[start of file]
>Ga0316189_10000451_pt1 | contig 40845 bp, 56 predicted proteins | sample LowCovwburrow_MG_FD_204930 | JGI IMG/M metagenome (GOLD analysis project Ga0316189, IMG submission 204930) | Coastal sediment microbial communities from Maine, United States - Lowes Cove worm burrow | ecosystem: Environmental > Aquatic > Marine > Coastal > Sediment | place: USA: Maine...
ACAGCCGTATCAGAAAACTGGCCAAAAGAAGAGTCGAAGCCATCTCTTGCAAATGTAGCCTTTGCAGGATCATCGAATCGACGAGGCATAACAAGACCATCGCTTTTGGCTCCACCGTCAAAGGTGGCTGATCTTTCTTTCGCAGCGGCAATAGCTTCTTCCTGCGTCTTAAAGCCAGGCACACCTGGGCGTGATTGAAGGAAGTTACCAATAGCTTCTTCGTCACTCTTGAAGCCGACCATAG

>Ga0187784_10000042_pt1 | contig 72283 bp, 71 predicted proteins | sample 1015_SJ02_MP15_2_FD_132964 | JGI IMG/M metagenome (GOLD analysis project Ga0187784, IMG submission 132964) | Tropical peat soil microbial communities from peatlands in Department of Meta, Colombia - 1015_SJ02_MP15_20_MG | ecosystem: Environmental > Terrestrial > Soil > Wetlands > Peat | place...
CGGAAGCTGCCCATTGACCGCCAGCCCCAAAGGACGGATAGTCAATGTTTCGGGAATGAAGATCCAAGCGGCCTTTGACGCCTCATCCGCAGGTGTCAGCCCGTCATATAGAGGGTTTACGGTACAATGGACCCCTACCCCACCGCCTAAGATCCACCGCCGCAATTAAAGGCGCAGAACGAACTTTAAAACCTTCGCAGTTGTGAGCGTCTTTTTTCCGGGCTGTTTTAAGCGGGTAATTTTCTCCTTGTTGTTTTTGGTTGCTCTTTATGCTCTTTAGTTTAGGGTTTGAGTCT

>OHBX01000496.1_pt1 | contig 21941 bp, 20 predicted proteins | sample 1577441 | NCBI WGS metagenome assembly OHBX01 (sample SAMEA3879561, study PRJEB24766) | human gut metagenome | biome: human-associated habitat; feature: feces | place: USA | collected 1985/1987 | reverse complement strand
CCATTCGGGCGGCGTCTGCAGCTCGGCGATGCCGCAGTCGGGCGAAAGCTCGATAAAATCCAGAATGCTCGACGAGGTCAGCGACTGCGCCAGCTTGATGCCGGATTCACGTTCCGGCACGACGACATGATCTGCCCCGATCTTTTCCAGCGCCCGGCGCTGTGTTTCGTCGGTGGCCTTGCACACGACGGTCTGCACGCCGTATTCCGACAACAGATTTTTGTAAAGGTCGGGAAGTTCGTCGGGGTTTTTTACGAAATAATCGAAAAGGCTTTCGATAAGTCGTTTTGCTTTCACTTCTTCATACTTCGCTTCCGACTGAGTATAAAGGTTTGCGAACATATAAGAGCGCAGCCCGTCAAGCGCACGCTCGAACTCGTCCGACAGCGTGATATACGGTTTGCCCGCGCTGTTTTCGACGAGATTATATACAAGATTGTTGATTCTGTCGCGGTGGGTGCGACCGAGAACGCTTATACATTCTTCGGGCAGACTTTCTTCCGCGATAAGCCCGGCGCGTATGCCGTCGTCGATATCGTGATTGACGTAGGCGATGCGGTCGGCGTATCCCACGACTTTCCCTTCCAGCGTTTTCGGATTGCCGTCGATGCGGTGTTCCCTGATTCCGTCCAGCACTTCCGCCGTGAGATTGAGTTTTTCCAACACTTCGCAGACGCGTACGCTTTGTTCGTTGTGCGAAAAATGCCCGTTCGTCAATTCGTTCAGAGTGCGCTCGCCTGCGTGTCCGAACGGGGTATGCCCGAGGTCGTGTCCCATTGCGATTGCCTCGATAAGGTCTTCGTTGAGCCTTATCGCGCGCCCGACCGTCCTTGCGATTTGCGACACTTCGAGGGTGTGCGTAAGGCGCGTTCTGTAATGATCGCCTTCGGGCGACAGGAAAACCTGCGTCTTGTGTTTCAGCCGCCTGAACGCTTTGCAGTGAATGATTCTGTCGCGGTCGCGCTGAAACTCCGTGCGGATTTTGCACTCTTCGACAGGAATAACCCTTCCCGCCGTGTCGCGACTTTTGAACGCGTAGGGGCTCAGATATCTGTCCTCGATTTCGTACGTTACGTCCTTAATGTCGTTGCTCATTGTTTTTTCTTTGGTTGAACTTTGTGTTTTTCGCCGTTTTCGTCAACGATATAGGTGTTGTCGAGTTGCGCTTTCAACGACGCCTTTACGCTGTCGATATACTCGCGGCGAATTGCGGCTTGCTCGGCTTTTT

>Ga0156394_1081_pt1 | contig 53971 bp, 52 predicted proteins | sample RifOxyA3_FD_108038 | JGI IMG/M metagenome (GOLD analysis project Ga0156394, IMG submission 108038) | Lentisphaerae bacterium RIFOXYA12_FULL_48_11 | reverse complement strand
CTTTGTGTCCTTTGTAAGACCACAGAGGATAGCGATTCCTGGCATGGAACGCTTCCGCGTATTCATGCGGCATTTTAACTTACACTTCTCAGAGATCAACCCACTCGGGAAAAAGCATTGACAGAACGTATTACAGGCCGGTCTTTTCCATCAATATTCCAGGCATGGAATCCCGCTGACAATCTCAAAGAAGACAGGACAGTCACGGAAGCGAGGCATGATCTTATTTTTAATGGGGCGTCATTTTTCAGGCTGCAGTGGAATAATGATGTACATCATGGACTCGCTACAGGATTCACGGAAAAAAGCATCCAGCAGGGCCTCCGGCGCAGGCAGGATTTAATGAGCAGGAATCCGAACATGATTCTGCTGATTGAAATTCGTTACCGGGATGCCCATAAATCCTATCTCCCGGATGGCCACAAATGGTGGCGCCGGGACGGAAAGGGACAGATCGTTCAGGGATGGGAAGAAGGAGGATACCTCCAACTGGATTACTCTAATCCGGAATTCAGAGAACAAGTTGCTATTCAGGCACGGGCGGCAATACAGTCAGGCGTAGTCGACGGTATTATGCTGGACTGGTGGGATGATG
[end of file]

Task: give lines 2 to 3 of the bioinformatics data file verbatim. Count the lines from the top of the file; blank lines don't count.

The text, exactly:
ACAGCCGTATCAGAAAACTGGCCAAAAGAAGAGTCGAAGCCATCTCTTGCAAATGTAGCCTTTGCAGGATCATCGAATCGACGAGGCATAACAAGACCATCGCTTTTGGCTCCACCGTCAAAGGTGGCTGATCTTTCTTTCGCAGCGGCAATAGCTTCTTCCTGCGTCTTAAAGCCAGGCACACCTGGGCGTGATTGAAGGAAGTTACCAATAGCTTCTTCGTCACTCTTGAAGCCGACCATAG

>Ga0187784_10000042_pt1 | contig 72283 bp, 71 predicted proteins | sample 1015_SJ02_MP15_2_FD_132964 | JGI IMG/M metagenome (GOLD analysis project Ga0187784, IMG submission 132964) | Tropical peat soil microbial communities from peatlands in Department of Meta, Colombia - 1015_SJ02_MP15_20_MG | ecosystem: Environmental > Terrestrial > Soil > Wetlands > Peat | place...